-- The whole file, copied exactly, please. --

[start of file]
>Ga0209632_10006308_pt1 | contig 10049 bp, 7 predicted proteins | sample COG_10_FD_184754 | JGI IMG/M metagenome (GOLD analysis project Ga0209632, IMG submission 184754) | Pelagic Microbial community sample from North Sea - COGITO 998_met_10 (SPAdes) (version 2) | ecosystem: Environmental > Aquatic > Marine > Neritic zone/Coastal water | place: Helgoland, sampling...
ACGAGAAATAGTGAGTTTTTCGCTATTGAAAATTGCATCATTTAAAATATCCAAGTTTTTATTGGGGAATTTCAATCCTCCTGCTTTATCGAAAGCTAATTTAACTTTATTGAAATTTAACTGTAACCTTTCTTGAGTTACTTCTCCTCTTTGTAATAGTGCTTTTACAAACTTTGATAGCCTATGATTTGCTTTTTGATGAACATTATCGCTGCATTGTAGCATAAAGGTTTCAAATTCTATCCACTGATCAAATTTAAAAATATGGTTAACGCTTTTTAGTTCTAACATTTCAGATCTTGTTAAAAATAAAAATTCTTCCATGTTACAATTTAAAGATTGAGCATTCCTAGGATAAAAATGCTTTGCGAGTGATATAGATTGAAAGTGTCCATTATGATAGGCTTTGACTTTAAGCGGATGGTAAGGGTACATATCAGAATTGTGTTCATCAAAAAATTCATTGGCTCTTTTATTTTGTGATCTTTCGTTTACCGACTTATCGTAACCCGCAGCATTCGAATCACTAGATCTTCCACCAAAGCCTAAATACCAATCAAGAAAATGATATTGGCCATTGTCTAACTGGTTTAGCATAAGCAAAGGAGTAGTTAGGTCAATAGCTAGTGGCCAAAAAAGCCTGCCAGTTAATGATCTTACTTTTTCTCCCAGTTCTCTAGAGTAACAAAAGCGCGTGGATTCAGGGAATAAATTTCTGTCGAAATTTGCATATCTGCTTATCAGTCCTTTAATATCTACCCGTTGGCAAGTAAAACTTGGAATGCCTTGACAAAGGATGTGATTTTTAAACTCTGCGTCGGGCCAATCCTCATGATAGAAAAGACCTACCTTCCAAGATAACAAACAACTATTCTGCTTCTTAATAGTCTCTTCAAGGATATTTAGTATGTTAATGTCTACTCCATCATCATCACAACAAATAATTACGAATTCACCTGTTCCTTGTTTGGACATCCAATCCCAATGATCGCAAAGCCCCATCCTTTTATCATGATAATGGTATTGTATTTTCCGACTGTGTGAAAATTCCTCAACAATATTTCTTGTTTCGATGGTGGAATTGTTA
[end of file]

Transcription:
>Ga0209632_10006308_pt1 | contig 10049 bp, 7 predicted proteins | sample COG_10_FD_184754 | JGI IMG/M metagenome (GOLD analysis project Ga0209632, IMG submission 184754) | Pelagic Microbial community sample from North Sea - COGITO 998_met_10 (SPAdes) (version 2) | ecosystem: Environmental > Aquatic > Marine > Neritic zone/Coastal water | place: Helgoland, sampling...
ACGAGAAATAGTGAGTTTTTCGCTATTGAAAATTGCATCATTTAAAATATCCAAGTTTTTATTGGGGAATTTCAATCCTCCTGCTTTATCGAAAGCTAATTTAACTTTATTGAAATTTAACTGTAACCTTTCTTGAGTTACTTCTCCTCTTTGTAATAGTGCTTTTACAAACTTTGATAGCCTATGATTTGCTTTTTGATGAACATTATCGCTGCATTGTAGCATAAAGGTTTCAAATTCTATCCACTGATCAAATTTAAAAATATGGTTAACGCTTTTTAGTTCTAACATTTCAGATCTTGTTAAAAATAAAAATTCTTCCATGTTACAATTTAAAGATTGAGCATTCCTAGGATAAAAATGCTTTGCGAGTGATATAGATTGAAAGTGTCCATTATGATAGGCTTTGACTTTAAGCGGATGGTAAGGGTACATATCAGAATTGTGTTCATCAAAAAATTCATTGGCTCTTTTATTTTGTGATCTTTCGTTTACCGACTTATCGTAACCCGCAGCATTCGAATCACTAGATCTTCCACCAAAGCCTAAATACCAATCAAGAAAATGATATTGGCCATTGTCTAACTGGTTTAGCATAAGCAAAGGAGTAGTTAGGTCAATAGCTAGTGGCCAAAAAAGCCTGCCAGTTAATGATCTTACTTTTTCTCCCAGTTCTCTAGAGTAACAAAAGCGCGTGGATTCAGGGAATAAATTTCTGTCGAAATTTGCATATCTGCTTATCAGTCCTTTAATATCTACCCGTTGGCAAGTAAAACTTGGAATGCCTTGACAAAGGATGTGATTTTTAAACTCTGCGTCGGGCCAATCCTCATGATAGAAAAGACCTACCTTCCAAGATAACAAACAACTATTCTGCTTCTTAATAGTCTCTTCAAGGATATTTAGTATGTTAATGTCTACTCCATCATCATCACAACAAATAATTACGAATTCACCTGTTCCTTGTTTGGACATCCAATCCCAATGATCGCAAAGCCCCATCCTTTTATCATGATAATGGTATTGTATTTTCCGACTGTGTGAAAATTCCTCAACAATATTTCTTGTTTCGATGGTGGAATTGTTA